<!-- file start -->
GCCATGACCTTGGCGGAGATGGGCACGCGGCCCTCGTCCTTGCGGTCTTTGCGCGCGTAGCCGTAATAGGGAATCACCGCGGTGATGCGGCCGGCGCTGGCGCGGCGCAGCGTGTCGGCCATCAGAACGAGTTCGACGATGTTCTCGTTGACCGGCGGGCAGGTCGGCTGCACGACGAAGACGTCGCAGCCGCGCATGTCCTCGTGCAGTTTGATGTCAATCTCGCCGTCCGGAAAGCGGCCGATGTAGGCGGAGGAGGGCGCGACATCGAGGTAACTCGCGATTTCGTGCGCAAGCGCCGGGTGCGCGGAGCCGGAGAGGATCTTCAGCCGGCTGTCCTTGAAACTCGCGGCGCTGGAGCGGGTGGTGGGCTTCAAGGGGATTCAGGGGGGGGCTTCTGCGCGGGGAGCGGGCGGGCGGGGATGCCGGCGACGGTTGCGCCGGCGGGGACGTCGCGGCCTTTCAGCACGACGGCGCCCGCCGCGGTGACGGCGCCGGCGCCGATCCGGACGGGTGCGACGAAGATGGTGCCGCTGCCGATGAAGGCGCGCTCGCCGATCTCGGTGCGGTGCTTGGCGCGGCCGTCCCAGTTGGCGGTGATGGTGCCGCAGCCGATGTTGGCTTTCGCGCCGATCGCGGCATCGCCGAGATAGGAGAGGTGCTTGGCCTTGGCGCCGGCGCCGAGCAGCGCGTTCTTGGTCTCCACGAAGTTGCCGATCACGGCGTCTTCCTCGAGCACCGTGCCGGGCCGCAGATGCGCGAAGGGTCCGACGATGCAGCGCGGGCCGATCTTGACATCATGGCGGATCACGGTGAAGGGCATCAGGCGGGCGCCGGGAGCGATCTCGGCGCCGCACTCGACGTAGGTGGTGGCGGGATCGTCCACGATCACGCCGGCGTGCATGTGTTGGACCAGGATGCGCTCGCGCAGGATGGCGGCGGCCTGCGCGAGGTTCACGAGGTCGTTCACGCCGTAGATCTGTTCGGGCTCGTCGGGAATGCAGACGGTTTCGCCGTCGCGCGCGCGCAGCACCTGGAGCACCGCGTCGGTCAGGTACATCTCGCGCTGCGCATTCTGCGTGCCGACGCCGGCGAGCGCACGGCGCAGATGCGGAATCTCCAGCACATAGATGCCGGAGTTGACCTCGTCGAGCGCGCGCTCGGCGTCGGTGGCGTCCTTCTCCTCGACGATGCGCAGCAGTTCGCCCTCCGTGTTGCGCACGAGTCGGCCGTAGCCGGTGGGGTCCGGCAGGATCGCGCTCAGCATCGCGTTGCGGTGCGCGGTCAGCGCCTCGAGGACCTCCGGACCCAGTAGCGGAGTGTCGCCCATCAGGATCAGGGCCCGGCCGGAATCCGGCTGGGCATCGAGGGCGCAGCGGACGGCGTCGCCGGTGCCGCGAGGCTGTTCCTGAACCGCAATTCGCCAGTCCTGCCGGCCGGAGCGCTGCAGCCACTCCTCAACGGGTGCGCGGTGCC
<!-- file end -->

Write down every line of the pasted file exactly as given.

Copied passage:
GCCATGACCTTGGCGGAGATGGGCACGCGGCCCTCGTCCTTGCGGTCTTTGCGCGCGTAGCCGTAATAGGGAATCACCGCGGTGATGCGGCCGGCGCTGGCGCGGCGCAGCGTGTCGGCCATCAGAACGAGTTCGACGATGTTCTCGTTGACCGGCGGGCAGGTCGGCTGCACGACGAAGACGTCGCAGCCGCGCATGTCCTCGTGCAGTTTGATGTCAATCTCGCCGTCCGGAAAGCGGCCGATGTAGGCGGAGGAGGGCGCGACATCGAGGTAACTCGCGATTTCGTGCGCAAGCGCCGGGTGCGCGGAGCCGGAGAGGATCTTCAGCCGGCTGTCCTTGAAACTCGCGGCGCTGGAGCGGGTGGTGGGCTTCAAGGGGATTCAGGGGGGGGCTTCTGCGCGGGGAGCGGGCGGGCGGGGATGCCGGCGACGGTTGCGCCGGCGGGGACGTCGCGGCCTTTCAGCACGACGGCGCCCGCCGCGGTGACGGCGCCGGCGCCGATCCGGACGGGTGCGACGAAGATGGTGCCGCTGCCGATGAAGGCGCGCTCGCCGATCTCGGTGCGGTGCTTGGCGCGGCCGTCCCAGTTGGCGGTGATGGTGCCGCAGCCGATGTTGGCTTTCGCGCCGATCGCGGCATCGCCGAGATAGGAGAGGTGCTTGGCCTTGGCGCCGGCGCCGAGCAGCGCGTTCTTGGTCTCCACGAAGTTGCCGATCACGGCGTCTTCCTCGAGCACCGTGCCGGGCCGCAGATGCGCGAAGGGTCCGACGATGCAGCGCGGGCCGATCTTGACATCATGGCGGATCACGGTGAAGGGCATCAGGCGGGCGCCGGGAGCGATCTCGGCGCCGCACTCGACGTAGGTGGTGGCGGGATCGTCCACGATCACGCCGGCGTGCATGTGTTGGACCAGGATGCGCTCGCGCAGGATGGCGGCGGCCTGCGCGAGGTTCACGAGGTCGTTCACGCCGTAGATCTGTTCGGGCTCGTCGGGAATGCAGACGGTTTCGCCGTCGCGCGCGCGCAGCACCTGGAGCACCGCGTCGGTCAGGTACATCTCGCGCTGCGCATTCTGCGTGCCGACGCCGGCGAGCGCACGGCGCAGATGCGGAATCTCCAGCACATAGATGCCGGAGTTGACCTCGTCGAGCGCGCGCTCGGCGTCGGTGGCGTCCTTCTCCTCGACGATGCGCAGCAGTTCGCCCTCCGTGTTGCGCACGAGTCGGCCGTAGCCGGTGGGGTCCGGCAGGATCGCGCTCAGCATCGCGTTGCGGTGCGCGGTCAGCGCCTCGAGGACCTCCGGACCCAGTAGCGGAGTGTCGCCCATCAGGATCAGGGCCCGGCCGGAATCCGGCTGGGCATCGAGGGCGCAGCGGACGGCGTCGCCGGTGCCGCGAGGCTGTTCCTGAACCGCAATTCGCCAGTCCTGCCGGCCGGAGCGCTGCAGCCACTCCTCAACGGGTGCGCGGTGCC